All eyes will be on Bank of England in the coming months as they decide whether further cuts are required to the UK’s base rate of interest. A decision to cut rates again may give the economy a much-needed extra boost, but it would also move the UK closer than ever towards a 0% base rate. So, will rock-bottom rates become a reality and, if so, what will it mean for you?
What has happened so far?
In August, a unanimous vote by the Monetary Policy Committee (MPC) saw a drop in the base rate to a new historic low of 0.25% and the start of further cash-injections into the economy (known as quantitative easing [QE]), in a bid to stave off a post-Brexit recession. This appears to have had some positive effects, particularly in boosting the price of UK stocks and bonds, but it’s too soon to say how it will affect the real economy in the longer-term. The rate drop also contributed to less foreign investment coming into the UK as people moved their money to countries offering higher returns, causing the Pound to drop to a lower level than it was after its post-Brexit pummeling.
Will lowering interest rates again work?
The theory is that additional rate cuts will make the cost of lending even cheaper, which should encourage individuals and businesses to borrow money which they spend on goods and services. Low rates effectively penalise people for hoarding cash, since any savings will be losing value in real terms, particularly with inflation at current levels. Whether a further rate cut will make much difference, however, is debatable. Some even think that far from boosting spending, it could have the opposite effect, encouraging savers to take money out of the banking system altogether and put it under the proverbial mattress, or in a safe. That would be bad news for the MPC’s plans to boost lending, since much of the cash banks have available to lend comes from customer deposits. Unsurprisingly, there’s much disagreement over whether the MPC will go to the lengths of a further rate cut, not least because it’s such an unpopular decision amongst the millions of Britons trying to save for a house deposit or retirement.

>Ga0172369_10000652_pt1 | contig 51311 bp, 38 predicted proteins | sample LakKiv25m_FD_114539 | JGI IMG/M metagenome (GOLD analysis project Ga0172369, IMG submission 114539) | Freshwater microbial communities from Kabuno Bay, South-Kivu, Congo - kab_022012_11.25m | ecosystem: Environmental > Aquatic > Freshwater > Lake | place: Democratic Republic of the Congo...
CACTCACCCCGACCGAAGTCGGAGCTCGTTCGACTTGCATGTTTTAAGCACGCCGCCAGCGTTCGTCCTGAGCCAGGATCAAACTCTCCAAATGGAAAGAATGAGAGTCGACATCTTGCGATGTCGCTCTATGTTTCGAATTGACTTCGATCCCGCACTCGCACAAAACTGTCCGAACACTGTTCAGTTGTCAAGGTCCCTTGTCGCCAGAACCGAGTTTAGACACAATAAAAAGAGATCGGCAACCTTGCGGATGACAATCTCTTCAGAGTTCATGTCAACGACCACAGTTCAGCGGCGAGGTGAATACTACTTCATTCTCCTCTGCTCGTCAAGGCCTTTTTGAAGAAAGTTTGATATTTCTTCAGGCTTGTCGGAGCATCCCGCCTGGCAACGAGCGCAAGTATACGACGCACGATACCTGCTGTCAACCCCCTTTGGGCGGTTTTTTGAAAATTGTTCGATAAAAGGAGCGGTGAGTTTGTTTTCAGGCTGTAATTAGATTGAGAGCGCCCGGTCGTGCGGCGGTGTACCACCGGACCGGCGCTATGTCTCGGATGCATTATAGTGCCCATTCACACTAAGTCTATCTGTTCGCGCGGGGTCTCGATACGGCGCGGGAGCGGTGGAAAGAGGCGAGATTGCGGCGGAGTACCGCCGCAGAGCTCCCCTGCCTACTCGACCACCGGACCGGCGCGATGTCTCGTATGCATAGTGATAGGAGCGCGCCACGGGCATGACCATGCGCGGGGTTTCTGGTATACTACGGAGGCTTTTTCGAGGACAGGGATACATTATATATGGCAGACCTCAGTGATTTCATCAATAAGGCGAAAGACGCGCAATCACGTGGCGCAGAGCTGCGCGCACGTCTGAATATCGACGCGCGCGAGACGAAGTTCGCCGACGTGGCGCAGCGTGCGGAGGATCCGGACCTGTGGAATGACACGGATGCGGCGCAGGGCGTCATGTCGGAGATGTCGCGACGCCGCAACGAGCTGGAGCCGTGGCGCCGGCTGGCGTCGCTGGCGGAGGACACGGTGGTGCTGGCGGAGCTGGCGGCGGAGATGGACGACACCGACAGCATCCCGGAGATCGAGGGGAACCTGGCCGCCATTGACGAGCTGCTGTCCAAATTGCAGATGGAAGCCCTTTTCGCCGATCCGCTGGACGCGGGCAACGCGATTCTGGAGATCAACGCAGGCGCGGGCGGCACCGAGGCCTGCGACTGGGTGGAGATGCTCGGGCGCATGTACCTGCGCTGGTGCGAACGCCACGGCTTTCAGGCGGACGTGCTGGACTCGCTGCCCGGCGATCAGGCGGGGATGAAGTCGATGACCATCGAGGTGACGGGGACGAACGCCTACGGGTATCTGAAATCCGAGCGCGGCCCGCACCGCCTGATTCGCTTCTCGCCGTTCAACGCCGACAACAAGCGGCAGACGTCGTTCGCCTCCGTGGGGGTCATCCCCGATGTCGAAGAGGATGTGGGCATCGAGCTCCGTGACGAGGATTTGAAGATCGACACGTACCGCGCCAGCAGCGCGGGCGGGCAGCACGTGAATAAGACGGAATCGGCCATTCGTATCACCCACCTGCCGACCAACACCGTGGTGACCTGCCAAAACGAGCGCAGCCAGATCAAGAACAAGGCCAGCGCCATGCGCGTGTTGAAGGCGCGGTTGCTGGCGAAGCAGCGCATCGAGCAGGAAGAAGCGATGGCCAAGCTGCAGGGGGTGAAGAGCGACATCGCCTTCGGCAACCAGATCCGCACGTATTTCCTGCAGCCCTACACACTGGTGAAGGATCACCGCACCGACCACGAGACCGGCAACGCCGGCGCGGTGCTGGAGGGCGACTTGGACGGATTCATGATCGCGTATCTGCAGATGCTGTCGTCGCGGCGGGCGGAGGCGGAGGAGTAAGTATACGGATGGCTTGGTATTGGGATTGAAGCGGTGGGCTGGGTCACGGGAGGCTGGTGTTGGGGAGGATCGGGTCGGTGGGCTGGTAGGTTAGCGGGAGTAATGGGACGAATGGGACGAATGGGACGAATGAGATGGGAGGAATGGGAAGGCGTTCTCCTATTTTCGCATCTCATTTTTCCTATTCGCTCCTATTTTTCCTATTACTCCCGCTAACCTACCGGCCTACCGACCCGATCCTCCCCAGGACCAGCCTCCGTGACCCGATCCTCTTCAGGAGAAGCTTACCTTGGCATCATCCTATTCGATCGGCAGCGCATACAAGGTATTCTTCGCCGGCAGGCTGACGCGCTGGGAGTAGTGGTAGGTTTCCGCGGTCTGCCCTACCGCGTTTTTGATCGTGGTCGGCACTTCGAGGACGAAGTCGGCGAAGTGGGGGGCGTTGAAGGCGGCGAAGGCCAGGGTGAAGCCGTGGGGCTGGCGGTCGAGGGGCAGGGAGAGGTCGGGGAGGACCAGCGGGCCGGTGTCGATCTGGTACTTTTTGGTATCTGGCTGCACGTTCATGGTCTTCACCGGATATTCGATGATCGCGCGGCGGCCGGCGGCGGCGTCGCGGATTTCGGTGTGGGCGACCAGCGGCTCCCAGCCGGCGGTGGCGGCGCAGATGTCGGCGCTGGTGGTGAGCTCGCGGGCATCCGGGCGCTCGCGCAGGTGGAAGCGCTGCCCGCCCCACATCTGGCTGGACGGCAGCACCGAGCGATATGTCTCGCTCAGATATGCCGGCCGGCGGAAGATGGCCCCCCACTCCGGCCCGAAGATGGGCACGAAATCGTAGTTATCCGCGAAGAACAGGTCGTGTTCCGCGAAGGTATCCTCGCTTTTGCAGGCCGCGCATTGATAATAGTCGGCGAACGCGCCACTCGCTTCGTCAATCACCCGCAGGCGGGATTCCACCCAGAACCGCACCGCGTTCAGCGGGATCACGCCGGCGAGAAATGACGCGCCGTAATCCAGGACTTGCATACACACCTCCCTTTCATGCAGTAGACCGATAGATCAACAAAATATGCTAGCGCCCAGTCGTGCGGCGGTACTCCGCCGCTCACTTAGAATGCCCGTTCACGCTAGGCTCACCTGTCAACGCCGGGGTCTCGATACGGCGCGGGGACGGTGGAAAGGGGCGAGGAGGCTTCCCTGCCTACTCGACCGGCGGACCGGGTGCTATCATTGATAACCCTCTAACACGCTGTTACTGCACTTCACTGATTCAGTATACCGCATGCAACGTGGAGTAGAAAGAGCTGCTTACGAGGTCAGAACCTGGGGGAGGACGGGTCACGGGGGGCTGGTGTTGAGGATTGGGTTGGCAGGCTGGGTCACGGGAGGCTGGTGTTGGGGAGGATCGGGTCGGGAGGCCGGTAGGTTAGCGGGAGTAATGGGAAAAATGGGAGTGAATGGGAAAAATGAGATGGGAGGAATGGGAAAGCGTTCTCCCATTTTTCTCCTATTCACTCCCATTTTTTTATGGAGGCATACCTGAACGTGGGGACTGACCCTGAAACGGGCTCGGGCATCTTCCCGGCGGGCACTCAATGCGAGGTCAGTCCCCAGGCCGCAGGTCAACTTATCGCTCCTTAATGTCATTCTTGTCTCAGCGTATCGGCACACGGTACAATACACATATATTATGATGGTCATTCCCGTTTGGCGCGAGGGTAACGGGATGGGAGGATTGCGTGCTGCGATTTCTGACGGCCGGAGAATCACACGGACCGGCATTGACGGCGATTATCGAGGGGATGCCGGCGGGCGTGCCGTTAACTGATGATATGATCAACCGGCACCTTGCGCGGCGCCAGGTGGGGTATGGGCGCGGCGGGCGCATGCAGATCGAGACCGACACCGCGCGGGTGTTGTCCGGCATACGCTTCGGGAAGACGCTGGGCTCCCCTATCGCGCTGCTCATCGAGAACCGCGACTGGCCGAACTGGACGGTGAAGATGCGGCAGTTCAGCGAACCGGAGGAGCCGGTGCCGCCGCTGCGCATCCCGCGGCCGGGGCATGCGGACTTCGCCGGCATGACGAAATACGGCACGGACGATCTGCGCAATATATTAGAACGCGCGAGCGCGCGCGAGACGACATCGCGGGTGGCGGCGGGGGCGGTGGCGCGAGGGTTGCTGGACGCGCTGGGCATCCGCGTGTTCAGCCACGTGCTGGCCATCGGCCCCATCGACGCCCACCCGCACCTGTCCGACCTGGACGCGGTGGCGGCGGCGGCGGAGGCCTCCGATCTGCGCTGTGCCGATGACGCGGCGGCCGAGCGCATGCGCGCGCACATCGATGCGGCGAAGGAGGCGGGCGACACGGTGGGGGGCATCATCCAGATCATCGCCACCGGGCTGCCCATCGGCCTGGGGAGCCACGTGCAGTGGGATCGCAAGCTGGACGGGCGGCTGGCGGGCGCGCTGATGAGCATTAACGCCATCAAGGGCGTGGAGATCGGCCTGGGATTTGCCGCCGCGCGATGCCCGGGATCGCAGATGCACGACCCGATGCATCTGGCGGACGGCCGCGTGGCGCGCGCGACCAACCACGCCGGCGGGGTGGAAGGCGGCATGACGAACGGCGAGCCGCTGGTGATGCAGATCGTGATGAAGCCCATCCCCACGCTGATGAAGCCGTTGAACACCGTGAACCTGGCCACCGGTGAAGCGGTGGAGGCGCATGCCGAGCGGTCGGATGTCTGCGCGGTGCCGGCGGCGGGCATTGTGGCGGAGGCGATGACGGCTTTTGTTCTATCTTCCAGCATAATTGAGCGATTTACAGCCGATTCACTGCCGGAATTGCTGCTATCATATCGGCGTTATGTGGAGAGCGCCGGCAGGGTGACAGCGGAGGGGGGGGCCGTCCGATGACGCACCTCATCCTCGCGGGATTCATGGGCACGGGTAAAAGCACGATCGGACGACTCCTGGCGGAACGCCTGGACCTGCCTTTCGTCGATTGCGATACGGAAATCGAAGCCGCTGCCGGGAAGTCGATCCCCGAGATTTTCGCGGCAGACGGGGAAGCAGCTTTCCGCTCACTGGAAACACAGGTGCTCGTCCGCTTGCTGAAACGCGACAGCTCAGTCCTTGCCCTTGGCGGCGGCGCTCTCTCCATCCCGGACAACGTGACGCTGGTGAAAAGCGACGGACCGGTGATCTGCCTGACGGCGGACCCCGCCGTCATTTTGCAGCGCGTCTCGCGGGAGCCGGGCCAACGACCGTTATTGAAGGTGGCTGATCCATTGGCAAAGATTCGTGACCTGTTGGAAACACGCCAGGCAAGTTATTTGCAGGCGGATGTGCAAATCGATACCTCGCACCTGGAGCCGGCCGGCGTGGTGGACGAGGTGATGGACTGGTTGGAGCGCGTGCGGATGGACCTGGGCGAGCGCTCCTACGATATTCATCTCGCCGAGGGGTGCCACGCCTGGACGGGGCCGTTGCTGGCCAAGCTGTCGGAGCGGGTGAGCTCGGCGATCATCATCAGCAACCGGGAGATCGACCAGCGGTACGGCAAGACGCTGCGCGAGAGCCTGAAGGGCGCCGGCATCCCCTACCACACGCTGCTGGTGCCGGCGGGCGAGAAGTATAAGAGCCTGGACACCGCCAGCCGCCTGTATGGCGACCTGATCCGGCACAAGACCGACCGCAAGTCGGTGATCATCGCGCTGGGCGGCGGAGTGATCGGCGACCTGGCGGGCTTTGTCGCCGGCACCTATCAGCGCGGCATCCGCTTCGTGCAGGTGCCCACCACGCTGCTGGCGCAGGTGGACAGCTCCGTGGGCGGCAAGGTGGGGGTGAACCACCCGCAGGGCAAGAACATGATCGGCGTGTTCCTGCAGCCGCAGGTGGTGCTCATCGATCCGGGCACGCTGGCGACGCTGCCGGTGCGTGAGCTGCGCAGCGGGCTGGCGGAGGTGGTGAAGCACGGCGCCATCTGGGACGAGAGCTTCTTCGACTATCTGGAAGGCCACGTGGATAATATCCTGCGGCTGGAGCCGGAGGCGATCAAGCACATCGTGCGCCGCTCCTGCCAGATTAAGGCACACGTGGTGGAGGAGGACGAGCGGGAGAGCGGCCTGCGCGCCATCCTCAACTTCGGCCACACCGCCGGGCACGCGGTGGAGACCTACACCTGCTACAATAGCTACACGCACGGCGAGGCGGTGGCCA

Could rates drop to 0% or lower?
It’s possible. Already, several European countries including Sweden, Switzerland and Denmark are experimenting with negative rates and some think they are heading for the UK. However, success to-date has been questionable, in some cases weakening the economies they are supposed to be helping by encouraging investors to take their money elsewhere. Further afield, Japan has suffered a 4-year stint of negative rates, with little to show for it despite massive investment by the government. Back in the UK, savers may take some reassurance from the fact that Bank of England Governor, Mark Carney has openly said he’s not a big fan of negative interest rates.
If rates go negative, what happens to savings, mortgages and loans?